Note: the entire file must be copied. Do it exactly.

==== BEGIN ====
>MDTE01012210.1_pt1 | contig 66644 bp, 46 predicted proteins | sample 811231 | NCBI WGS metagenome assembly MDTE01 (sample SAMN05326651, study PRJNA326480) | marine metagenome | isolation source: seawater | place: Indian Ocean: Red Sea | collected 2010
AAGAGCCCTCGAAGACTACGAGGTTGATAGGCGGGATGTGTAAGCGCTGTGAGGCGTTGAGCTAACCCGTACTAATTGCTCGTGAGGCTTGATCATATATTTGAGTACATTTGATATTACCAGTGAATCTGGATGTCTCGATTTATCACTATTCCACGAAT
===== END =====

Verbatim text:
>MDTE01012210.1_pt1 | contig 66644 bp, 46 predicted proteins | sample 811231 | NCBI WGS metagenome assembly MDTE01 (sample SAMN05326651, study PRJNA326480) | marine metagenome | isolation source: seawater | place: Indian Ocean: Red Sea | collected 2010
AAGAGCCCTCGAAGACTACGAGGTTGATAGGCGGGATGTGTAAGCGCTGTGAGGCGTTGAGCTAACCCGTACTAATTGCTCGTGAGGCTTGATCATATATTTGAGTACATTTGATATTACCAGTGAATCTGGATGTCTCGATTTATCACTATTCCACGAAT